The plaintiff in error commenced this proceeding in the district court of Oklahoma county to recover from the defendant in error general and exemplary damages for the injury alleged to have been sustained by her through the publication in the Oklahoma City Times and the Daily Oklahoman, two newspapers published and distributed by it, of an article, as follows:

"Fight Started for Removal of Mrs. Fite.

"That the political fortunes of Mrs. R.L. Fite of Tahlequah, vice chairman of the Democratic Central Committee, will go down with those of Governor Walton, was the opinion of legislators opposed to Walton who have started a fight to remove Mrs. Fite from her position with the committee for the part she played in the Walton administration.

"The fight will be made on the grounds that the vice chairman should be impartial between candidates during a primary campaign. Mrs. Fite was one of 'the original' Walton supporters and has been on the state pay roll since the inauguration of the Governor.

"Her first position was under the 'extraordinary protection of the state fund,' as 'counselor of the woman of the state.' She later was transferred to the Health Department pay roll and is now on the Highway Department pay roll. Both of these departments are under Walton appointees. It is not clear just what her duties have been.

"It is alleged that Mrs. Fite has attempted to 'lobby' with certain Senators in an effort to prevent the possible removal of Walton from office."

The parties will be hereinafter referred to as plaintiff and defendant.

At the conclusion of the evidence of the plaintiff the defendant demurred thereto on the ground that the same was insufficient to constitute a cause of action in favor of the plaintiff and against the defendant. That demurrer was sustained and judgment was rendered in favor of the defendant dismissing the plaintiff's action at her cost. From that order and judgment, the cause was appealed to this court.

There are certain rules, heretofore announced by this court, which we consider to be applicable in the determination of the issue presented here and to which we will refer before we discuss the evidence of the plaintiff.

There is no fixed rule by which the court can determine whether or not a statement is libelous per se, and the statement alleged to be defamatory must be examined before it can be determined whether or not it is libelous, per se. Kee v. Armstrong, Byrd Co., 75 Okla. 84, 182 P. 494; Oklahoma Publishing Co. v. Gray, 138 Okla. 71, 280 P. 419.

The true rule is that where the publication alleged to be defamatory charges the plaintiff with nothing that he might not have legally and properly done, the same cannot be held to be libelous per se. Dusabek v. Martz, 121 Okla. 241, 249 P. 145; Oklahoma Publishing Co. v. Gray, supra.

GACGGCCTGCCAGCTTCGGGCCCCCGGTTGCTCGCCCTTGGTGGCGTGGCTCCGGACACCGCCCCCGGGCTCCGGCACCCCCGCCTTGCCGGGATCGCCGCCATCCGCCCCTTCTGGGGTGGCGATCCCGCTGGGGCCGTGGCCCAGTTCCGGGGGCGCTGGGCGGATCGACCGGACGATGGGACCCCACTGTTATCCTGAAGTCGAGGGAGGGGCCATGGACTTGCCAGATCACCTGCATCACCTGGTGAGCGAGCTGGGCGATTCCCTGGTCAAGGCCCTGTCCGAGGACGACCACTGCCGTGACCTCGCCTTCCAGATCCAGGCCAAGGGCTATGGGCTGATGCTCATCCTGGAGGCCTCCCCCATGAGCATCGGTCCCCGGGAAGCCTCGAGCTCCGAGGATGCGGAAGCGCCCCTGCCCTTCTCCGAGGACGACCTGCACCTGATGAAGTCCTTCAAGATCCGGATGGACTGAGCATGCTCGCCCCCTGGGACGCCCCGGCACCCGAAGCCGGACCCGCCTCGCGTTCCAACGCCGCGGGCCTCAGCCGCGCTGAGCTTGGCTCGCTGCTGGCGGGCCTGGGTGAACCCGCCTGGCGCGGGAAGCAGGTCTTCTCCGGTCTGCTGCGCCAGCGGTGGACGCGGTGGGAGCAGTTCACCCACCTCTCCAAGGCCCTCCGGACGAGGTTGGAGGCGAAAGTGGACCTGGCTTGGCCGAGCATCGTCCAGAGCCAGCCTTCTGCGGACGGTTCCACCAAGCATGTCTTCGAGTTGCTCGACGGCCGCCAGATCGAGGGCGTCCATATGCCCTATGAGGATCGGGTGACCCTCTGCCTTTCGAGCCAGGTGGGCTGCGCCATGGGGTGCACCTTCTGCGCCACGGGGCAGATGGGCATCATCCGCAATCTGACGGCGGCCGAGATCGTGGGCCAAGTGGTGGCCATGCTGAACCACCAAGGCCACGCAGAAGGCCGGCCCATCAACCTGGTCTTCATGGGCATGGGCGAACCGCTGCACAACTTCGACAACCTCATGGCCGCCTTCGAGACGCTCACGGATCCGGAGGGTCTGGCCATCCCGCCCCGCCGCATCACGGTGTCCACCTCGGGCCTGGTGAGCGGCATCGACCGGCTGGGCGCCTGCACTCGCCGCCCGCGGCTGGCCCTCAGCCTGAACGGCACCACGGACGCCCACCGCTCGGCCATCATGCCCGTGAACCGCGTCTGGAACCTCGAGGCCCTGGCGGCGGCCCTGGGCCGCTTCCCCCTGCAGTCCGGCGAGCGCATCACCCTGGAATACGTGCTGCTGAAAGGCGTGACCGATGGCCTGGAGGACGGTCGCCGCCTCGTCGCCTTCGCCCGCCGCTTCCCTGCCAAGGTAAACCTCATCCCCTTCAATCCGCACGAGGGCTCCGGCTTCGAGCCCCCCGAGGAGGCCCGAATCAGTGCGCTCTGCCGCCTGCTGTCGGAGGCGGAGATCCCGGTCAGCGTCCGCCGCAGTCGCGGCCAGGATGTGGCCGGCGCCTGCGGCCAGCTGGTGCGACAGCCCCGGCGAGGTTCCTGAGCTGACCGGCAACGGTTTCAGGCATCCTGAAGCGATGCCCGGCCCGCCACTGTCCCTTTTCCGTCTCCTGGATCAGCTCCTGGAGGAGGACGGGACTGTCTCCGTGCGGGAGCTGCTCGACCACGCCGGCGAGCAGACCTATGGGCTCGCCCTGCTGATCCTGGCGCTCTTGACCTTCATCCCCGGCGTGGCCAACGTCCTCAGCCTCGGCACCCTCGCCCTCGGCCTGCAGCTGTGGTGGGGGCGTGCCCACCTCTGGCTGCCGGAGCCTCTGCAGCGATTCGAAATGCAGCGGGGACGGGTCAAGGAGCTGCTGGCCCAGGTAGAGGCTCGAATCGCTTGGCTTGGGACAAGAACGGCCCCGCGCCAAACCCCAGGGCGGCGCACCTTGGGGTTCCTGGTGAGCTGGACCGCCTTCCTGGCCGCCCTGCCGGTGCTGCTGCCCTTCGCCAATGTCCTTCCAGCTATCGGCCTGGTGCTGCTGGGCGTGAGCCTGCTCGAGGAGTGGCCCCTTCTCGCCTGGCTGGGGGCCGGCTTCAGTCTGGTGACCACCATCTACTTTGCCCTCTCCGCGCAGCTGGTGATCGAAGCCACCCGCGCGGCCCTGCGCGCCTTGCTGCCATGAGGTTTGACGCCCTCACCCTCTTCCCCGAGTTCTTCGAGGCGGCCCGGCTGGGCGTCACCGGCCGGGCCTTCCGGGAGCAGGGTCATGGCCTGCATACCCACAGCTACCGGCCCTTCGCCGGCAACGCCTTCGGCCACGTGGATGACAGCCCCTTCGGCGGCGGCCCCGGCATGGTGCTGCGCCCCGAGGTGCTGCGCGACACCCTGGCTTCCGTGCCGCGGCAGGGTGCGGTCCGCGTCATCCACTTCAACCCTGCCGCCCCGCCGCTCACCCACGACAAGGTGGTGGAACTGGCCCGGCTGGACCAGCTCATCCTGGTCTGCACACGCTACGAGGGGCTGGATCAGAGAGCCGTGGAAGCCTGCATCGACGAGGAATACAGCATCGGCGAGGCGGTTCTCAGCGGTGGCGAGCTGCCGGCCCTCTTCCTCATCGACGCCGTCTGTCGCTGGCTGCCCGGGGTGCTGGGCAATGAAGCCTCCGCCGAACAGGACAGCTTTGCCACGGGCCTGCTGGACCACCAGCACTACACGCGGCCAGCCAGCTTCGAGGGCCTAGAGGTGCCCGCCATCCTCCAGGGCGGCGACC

It is contended by the plaintiff that there is no distinction in this state between articles libelous per se and articles that are not libelous per se, sometimes referred to as libelous per quod. We do not agree with that contention. The cases hereinbefore cited show that that distinction has long been recognized by this court. It was recognized in N. S. Sherman Machine Co. v. Dunn, 28 Okla. 447, 114 P. 617, and was again followed in Hargrove v. Oklahoma Press Publishing Co., 130 Okla. 76, 265 P. 635. It was therein stated to be as follows:

"No special damages are alleged. Therefore, if said publication is not libelous per se, the action of the trial court in sustaining the demurrer to the plaintiff's petition was proper. Matthews v. Oklahoma Publishing Company, 103 Okla. 40, 219 P. 947; M., K. T. Ry. Co. v. Watkins, 77 Okla. 270, 188 P. 99; Kee v. Armstrong, Byrd Co., 75 Okla. 84, 182 P. 494."

In that case this court said:

"Does the published article contain libel actionable per se? The term 'per se' means 'by itself; simply as such; in its own nature without reference to, its relations' (Standard Dictionary); and, in connection with slander and libel, the term is applied to words which are actionable because they, of themselves, without anything more, are opprobrious. In other words, a publication is actionable per se when the language used therein is susceptible of but one meaning, and that an opprobrious one, and the publication on its face shows that the derogatory statements, taken as a whole, refer to the plaintiff and not to some other person. Kee v. Armstrong, Byrd Co., supra; Rowan v. Gazette Printing Co. (Mont.) 239 P. 1035."

Words used in an article alleged to be defamatory are to be construed by the most natural and obvious meaning, and in the sense that would be understood by those to whom they were addressed. Kee v. Armstrong, Byrd Co., supra; Phoenix Printing Co. v. Robertson, 80 Okla. 191, 195 P. 487; Oklahoma Publishing Co. v. Kendall, 96 Okla. 194, 221 P. 762.